If you do receive a consultative exam letter, you absolutely must confirm your appointment and be on time for your exam. Cooperating fully is essential, and failure to do so will likely result in denial of your claim. Whether you follow your doctor’s guidelines and take prescribed medication or not will affect how the SSA views your condition. Often, a Social Security disability application is denied because the claimant didn’t take medication or follow a doctor’s treatment plan. Your credibility as a claimant hinges on your willingness to follow your doctor’s prescribed treatment plan for your disability condition.

#5 Social Security disability application mistake: Not getting professional help with your claim (unless you’re terminally ill)

Filing your Social Security disability application is comparable to doing your yearly income taxes. While you technically can file a claim on your own, it doesn’t always mean that you should. Understanding legal requirements can improve your odds of winning benefits, especially if you can’t afford to wait for an appeal. An experienced attorney knows what information the SSA needs, the best way to present it, and how to get the maximum benefits you’re eligible for approved faster than you’d get if you filed your application on your own.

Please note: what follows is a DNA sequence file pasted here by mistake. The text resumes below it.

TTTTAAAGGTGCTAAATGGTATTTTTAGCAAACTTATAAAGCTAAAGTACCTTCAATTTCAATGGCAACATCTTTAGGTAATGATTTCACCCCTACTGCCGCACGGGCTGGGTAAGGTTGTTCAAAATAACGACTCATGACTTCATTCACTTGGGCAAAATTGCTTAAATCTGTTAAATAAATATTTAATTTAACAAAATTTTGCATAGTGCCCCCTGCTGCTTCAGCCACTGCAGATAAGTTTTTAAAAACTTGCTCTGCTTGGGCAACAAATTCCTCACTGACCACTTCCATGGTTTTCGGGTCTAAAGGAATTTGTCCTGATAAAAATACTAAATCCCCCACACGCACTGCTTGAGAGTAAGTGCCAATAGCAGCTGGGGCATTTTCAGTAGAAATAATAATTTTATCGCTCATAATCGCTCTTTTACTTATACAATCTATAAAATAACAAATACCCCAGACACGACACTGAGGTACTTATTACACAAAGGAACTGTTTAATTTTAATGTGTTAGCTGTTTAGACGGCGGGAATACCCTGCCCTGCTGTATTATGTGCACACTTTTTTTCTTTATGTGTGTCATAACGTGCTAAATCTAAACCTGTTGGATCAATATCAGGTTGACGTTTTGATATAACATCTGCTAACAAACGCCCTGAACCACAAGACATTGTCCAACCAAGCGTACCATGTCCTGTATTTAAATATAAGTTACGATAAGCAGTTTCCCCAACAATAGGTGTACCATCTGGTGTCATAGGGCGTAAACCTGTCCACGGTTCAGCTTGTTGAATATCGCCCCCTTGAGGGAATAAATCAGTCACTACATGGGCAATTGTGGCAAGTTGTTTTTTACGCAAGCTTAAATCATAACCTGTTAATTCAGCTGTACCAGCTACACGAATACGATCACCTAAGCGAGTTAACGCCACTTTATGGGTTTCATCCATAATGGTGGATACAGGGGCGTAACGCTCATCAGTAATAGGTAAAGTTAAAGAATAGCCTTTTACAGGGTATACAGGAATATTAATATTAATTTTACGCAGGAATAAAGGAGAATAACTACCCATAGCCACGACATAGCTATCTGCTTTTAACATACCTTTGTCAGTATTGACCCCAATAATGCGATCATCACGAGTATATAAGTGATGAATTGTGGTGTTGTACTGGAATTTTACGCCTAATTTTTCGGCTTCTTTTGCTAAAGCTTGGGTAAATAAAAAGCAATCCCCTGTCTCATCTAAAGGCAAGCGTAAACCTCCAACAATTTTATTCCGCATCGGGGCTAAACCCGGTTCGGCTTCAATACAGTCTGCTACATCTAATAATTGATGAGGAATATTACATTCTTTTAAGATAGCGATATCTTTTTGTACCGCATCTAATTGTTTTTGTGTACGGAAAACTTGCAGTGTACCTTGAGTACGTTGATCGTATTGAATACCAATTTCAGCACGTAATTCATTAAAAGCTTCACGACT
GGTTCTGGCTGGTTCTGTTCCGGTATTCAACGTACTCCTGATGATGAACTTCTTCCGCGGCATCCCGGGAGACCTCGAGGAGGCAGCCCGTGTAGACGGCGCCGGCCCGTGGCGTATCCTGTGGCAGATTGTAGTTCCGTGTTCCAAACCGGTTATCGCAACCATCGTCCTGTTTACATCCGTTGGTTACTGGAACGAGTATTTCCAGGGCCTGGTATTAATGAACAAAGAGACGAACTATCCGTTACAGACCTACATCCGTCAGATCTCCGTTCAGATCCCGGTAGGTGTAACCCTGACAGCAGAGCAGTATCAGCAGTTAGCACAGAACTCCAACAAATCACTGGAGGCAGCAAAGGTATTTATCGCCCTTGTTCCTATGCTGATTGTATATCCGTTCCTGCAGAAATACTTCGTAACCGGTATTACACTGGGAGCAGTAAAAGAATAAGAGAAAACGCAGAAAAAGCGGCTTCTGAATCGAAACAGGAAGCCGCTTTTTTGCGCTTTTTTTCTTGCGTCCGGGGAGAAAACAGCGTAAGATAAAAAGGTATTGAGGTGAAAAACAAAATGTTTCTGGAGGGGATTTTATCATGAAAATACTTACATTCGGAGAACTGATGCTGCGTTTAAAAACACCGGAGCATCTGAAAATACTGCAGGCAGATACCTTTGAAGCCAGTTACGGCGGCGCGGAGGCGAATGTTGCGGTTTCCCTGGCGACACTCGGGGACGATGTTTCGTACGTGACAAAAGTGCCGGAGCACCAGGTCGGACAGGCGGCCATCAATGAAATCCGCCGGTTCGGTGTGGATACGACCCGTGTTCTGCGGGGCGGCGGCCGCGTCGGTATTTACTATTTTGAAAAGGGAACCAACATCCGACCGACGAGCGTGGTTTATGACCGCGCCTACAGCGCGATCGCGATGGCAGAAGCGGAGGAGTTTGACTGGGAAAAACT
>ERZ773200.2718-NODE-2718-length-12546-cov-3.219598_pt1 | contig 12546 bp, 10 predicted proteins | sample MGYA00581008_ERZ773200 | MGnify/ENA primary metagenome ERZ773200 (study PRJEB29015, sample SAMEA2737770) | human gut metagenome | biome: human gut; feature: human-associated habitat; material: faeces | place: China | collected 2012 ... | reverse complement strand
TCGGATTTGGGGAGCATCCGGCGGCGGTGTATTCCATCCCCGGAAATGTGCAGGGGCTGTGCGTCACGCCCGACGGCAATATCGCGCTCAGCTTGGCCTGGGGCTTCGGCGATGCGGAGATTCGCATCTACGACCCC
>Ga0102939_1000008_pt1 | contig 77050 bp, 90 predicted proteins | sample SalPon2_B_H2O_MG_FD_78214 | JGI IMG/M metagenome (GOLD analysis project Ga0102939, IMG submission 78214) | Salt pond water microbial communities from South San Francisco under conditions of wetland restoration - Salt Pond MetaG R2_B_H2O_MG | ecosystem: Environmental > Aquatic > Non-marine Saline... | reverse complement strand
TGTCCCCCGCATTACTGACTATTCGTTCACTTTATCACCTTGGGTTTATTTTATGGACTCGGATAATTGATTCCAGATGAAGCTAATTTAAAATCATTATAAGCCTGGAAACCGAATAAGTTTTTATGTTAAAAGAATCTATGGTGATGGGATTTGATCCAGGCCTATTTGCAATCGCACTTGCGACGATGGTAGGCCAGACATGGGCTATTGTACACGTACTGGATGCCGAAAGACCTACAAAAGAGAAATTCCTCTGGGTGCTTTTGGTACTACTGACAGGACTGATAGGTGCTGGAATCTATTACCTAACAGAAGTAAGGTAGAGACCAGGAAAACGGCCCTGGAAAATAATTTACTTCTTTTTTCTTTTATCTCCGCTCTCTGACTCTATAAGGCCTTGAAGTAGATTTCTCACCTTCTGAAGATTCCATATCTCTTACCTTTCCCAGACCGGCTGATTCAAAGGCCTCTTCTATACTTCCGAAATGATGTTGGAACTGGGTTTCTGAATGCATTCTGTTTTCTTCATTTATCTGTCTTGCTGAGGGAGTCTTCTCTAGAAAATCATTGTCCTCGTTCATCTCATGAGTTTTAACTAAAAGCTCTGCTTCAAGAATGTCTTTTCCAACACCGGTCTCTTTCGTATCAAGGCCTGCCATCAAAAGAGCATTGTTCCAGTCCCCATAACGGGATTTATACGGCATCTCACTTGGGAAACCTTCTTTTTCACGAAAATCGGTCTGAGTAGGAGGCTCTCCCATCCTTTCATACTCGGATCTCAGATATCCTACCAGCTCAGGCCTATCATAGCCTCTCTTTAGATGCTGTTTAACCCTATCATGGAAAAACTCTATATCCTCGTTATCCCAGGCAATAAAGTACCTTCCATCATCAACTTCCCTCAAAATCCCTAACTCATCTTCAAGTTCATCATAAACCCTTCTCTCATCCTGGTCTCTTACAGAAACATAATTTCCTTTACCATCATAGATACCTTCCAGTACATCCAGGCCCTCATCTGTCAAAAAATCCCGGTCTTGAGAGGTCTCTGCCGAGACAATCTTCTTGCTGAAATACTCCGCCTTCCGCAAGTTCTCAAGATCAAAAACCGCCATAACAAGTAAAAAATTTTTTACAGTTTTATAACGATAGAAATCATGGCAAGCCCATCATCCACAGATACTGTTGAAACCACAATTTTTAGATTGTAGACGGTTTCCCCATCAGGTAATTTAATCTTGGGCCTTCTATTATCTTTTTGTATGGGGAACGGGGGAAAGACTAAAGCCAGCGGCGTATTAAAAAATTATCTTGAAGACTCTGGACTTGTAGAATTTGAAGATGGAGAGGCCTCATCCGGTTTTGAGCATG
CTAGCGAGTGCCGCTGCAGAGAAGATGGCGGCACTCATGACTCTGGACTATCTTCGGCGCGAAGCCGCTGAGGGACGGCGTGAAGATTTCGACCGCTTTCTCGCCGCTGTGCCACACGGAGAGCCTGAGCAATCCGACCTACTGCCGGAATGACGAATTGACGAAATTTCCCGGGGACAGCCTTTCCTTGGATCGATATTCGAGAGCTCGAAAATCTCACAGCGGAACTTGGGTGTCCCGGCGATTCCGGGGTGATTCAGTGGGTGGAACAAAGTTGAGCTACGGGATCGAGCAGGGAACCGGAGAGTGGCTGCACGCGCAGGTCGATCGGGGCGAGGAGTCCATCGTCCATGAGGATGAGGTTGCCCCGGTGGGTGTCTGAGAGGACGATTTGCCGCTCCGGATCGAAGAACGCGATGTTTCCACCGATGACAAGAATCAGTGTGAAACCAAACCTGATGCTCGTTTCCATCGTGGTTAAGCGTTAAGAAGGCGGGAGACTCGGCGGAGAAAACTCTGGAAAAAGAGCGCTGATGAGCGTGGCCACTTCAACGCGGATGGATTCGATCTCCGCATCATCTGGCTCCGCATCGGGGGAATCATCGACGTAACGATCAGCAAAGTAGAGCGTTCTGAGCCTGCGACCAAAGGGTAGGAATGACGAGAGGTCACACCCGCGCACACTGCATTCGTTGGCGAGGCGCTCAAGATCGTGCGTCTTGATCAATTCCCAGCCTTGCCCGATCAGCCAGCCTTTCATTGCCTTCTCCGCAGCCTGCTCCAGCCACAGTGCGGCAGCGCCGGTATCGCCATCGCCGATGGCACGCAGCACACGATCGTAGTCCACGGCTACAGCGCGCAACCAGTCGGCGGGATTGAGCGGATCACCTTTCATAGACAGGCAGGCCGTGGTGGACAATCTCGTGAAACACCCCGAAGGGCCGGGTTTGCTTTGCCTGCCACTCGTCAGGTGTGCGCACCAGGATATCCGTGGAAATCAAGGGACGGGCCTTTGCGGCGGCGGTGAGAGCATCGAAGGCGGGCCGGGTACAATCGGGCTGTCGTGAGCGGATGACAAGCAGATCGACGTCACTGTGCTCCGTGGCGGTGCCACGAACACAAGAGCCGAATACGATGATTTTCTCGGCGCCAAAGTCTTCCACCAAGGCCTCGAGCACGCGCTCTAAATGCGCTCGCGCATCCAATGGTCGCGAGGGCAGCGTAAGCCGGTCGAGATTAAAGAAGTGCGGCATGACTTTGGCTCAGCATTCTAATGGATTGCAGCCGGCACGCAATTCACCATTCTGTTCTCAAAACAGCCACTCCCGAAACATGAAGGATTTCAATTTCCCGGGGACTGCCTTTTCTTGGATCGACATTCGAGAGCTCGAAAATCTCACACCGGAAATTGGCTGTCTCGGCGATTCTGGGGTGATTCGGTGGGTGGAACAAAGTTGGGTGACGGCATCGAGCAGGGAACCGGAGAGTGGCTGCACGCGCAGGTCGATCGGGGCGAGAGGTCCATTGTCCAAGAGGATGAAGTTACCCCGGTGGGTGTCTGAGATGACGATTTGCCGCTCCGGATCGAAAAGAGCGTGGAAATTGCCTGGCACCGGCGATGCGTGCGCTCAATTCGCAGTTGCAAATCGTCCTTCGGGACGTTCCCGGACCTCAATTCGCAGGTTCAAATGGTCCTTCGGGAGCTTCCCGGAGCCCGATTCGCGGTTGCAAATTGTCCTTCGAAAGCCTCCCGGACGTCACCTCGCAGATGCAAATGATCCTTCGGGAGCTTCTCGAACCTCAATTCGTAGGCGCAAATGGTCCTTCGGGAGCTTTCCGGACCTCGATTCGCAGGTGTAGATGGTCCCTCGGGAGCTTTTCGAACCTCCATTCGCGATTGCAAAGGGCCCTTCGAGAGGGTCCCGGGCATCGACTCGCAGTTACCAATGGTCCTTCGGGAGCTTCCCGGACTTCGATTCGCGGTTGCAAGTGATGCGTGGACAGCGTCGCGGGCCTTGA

The only time you wouldn’t benefit from legal assistance is if your condition is on the Compassionate Allowances (CAL) list. This initiative helps claimants whose medical conditions obviously meet the SSA’s definition of disability get much-needed monthly benefits even faster. If you’re diagnosed with one or more CAL list conditions, you likely can file your own Social Security disability application. Still, it may not hurt to get professional legal help if you find the application process confusing in any way.

You May Qualify for Legal Assistance

Want a Social Security advocate or attorney to help file your claim free of charge? Our lawyers work on contingency and get paid nothing unless they help you win disability benefits. And if you do win, you’ll pay a one-time fee after only your case is approved.

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Top 5 Social Security Disability Application Mistakes